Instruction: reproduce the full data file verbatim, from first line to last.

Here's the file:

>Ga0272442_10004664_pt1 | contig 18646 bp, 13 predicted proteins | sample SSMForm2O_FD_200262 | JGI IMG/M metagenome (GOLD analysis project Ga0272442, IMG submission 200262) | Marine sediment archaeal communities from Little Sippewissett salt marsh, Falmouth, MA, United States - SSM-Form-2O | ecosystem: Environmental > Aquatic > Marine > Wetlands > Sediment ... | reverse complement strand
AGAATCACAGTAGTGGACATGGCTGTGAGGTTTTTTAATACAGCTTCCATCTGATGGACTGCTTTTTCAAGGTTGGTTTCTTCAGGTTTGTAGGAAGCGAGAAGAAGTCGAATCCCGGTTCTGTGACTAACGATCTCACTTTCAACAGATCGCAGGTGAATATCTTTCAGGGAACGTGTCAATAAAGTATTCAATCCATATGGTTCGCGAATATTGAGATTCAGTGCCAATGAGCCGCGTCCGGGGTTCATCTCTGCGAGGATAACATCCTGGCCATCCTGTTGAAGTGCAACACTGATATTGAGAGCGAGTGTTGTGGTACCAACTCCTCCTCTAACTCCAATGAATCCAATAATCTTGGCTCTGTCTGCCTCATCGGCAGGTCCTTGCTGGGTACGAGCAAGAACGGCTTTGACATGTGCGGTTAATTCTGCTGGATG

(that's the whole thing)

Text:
>Ga0272442_10004664_pt1 | contig 18646 bp, 13 predicted proteins | sample SSMForm2O_FD_200262 | JGI IMG/M metagenome (GOLD analysis project Ga0272442, IMG submission 200262) | Marine sediment archaeal communities from Little Sippewissett salt marsh, Falmouth, MA, United States - SSM-Form-2O | ecosystem: Environmental > Aquatic > Marine > Wetlands > Sediment ... | reverse complement strand
AGAATCACAGTAGTGGACATGGCTGTGAGGTTTTTTAATACAGCTTCCATCTGATGGACTGCTTTTTCAAGGTTGGTTTCTTCAGGTTTGTAGGAAGCGAGAAGAAGTCGAATCCCGGTTCTGTGACTAACGATCTCACTTTCAACAGATCGCAGGTGAATATCTTTCAGGGAACGTGTCAATAAAGTATTCAATCCATATGGTTCGCGAATATTGAGATTCAGTGCCAATGAGCCGCGTCCGGGGTTCATCTCTGCGAGGATAACATCCTGGCCATCCTGTTGAAGTGCAACACTGATATTGAGAGCGAGTGTTGTGGTACCAACTCCTCCTCTAACTCCAATGAATCCAATAATCTTGGCTCTGTCTGCCTCATCGGCAGGTCCTTGCTGGGTACGAGCAAGAACGGCTTTGACATGTGCGGTTAATTCTGCTGGATG